“facing a recession deeper than any that we have known”.
What is that if it is not talking down confidence? This country has been in recession for six months. The Government have achieved nothing except to let unemployment get worse and debt go up. We now have soaring unemployment, rocketing debt, good businesses going to the wall and heavy tax rises on the way. If this is the Prime Minister saving the world, God help us when he moves on to the rest of the solar system. How many people will have to lose their jobs before the Prime Minister justifiably loses his?
When it comes to party leadership, I happened to be having a look at the right hon. Gentleman’s website, and I suggest that other hon. Members look at it. On williamhague.org.uk, it just says:
“William Hague…Leader of the Conservative Party.”
The country faces unprecedented economic circumstances. There are uncharted waters ahead and there is economic uncertainty, but one thing I want everybody to be in no uncertainty about is that we will take the action necessary to stabilise the economy, to support small business, to support jobs and to protect people against repossession. Unlike the Conservatives, who simply say “No action” and then propose a bogus scheme, we will never say that unemployment is a price worth paying.
I will recommend my hon. Friend’s request to the Prime Minister, and I congratulate her on the work that she has done to bring the exhibition to the House. The important thing is not only to have more women in the House of Commons, but that we change the face and the agenda of the House of Commons, and we have done that with new Sure Start centres, with maternity pay and leave and with new laws to tackle domestic violence. She is part of making sure that we deliver for women in this country. We are not complacent; there is more to be done.
May I add my condolences to the family of the brave serviceman who died in Afghanistan?
When the Leader of the House last stood in at Prime Minister’s questions, I asked her about the vicious spiral that was developing in the economy, with rising unemployment and a collapsing housing sector. Since then, it has been confirmed that housing starts this year are at the lowest level since Ramsay MacDonald led a Labour Administration in 1924.
Labour Members ought to remember, because they are in danger of repeating that history. The Leader of the House may not be aware either that, a few days ago, the regulator of the housing associations warned that six of the leading associations are in grave financial difficulty and in danger of collapse. What are the Government proposing to do about it?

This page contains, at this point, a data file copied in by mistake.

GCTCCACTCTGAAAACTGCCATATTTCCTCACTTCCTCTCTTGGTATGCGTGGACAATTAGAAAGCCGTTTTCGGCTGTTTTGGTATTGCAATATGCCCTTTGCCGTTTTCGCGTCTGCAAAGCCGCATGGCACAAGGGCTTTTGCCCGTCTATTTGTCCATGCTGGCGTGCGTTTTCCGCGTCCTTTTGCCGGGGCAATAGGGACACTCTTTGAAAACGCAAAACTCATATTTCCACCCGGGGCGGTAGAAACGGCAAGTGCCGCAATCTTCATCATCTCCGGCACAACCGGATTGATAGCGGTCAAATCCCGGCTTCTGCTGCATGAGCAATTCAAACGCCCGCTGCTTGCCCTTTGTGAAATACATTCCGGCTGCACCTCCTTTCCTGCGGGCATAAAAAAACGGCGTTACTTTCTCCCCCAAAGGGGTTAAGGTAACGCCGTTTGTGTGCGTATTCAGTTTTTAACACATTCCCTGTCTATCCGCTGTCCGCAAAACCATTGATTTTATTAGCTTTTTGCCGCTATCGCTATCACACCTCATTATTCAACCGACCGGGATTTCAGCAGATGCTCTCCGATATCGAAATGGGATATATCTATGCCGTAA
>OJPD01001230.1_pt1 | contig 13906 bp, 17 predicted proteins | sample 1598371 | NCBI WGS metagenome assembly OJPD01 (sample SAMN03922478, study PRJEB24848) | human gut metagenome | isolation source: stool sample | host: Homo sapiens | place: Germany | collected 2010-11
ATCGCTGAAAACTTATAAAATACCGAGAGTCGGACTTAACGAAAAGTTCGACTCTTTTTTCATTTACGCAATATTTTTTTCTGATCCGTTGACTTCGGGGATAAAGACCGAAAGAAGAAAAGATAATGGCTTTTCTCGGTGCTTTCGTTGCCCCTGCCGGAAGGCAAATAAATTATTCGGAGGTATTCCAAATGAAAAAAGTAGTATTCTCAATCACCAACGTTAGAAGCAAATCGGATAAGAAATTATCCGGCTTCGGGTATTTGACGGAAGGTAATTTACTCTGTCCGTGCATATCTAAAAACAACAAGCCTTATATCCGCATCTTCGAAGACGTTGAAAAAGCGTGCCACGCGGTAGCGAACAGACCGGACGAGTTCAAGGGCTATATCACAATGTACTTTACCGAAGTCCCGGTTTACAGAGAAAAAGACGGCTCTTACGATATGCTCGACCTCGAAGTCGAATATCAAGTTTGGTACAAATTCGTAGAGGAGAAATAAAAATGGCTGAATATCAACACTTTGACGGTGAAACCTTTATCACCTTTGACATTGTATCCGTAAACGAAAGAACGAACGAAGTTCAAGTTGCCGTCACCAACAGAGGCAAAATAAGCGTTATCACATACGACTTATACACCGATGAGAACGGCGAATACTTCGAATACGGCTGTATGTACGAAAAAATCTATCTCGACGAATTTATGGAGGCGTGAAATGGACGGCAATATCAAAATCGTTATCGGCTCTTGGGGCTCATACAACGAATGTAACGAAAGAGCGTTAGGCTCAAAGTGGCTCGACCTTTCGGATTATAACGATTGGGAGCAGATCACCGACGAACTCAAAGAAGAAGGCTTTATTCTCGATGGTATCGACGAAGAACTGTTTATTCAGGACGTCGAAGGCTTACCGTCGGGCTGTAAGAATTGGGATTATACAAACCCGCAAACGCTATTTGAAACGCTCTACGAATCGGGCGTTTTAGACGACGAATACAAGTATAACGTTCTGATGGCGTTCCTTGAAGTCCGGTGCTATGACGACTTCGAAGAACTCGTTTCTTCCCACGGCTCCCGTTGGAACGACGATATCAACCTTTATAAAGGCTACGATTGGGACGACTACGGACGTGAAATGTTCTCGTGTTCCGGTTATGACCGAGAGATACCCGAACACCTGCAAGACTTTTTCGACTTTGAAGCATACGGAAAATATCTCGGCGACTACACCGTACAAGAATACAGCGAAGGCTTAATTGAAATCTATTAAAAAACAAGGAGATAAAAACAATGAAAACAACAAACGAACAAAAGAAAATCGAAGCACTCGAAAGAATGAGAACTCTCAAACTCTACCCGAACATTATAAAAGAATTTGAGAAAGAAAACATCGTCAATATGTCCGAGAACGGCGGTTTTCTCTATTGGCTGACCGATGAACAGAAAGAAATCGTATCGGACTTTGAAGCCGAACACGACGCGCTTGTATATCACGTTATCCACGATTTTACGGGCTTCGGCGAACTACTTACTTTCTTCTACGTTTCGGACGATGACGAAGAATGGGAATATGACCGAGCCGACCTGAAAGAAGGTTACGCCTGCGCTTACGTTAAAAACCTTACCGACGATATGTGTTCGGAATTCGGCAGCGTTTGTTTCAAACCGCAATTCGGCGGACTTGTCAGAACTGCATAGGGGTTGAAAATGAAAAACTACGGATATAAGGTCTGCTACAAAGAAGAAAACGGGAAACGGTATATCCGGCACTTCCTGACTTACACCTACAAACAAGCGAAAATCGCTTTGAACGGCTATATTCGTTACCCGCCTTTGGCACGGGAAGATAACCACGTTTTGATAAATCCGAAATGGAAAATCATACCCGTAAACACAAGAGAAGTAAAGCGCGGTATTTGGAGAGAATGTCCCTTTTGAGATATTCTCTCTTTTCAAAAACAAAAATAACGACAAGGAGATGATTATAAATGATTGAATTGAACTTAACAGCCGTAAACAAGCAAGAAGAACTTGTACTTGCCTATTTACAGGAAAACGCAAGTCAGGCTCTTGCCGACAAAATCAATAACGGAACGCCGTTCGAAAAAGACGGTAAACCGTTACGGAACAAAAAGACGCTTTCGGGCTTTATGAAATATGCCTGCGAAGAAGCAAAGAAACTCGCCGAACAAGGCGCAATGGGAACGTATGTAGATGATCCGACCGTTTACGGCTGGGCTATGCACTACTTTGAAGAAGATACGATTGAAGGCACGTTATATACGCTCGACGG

We are very concerned about the housing situation, and that is why we will bring forward capital investment, rather than cut it or postpone it. We will be backing up the Housing Corporation, and for those people who fear that a temporary fall in their incomes will cause them to risk losing their homes, we are making arrangements for them to be able to defer their mortgage interest payments, and those who lose their jobs will not have to wait 39 weeks to get their mortgage interest paid; they will be able to get it paid after 13 weeks. We are very concerned about housing, and we will do everything that we can to protect the housing market.
Basically, that was a complacent answer—does the Leader of the House not realise that the investment is not happening, because the housing associations are bust and the Treasury is imposing a crippling funding formula on them? The housing repossession policy is reaching fewer than one in 10 of people in housing arrears. Will she now give the same attention to the financial crisis in the housing associations as the Government are giving to the banks? Will she tell us which of them are in grave difficulty and what the Government are going to do to rescue them and to ensure that the public sector can play a role in kick-starting the moribund housing activity?
We agree that the public sector has an important role to play in capital investment in the construction industry in the housing market. We took the action that we did on the banks so that they can be in a position to start lending again into the mortgage market and to stabilise the housing market for the future.
I agree with my hon. Friend that discrimination against anyone is unacceptable and discrimination against disabled people has no place in our modern society. He is right to bring that matter to the attention of the House. I know that as an avid champion of human rights, he will ensure that justice is done for his constituents, and I can confirm that we remain proud of the Human Rights Act and stand by it.
We are paying extra money to pensioners, with an extra Christmas bonus—[Interruption.] Well, I think that the extra winter fuel payment is important, the extra Christmas bonus is important, and bringing forward the increase in the state retirement pension to the beginning of the year is important. While we are in no way complacent about people’s income in retirement, the single group of people who have benefited most in terms of their increased standard of living since Labour came into government has been pensioners, particularly single older pensioners.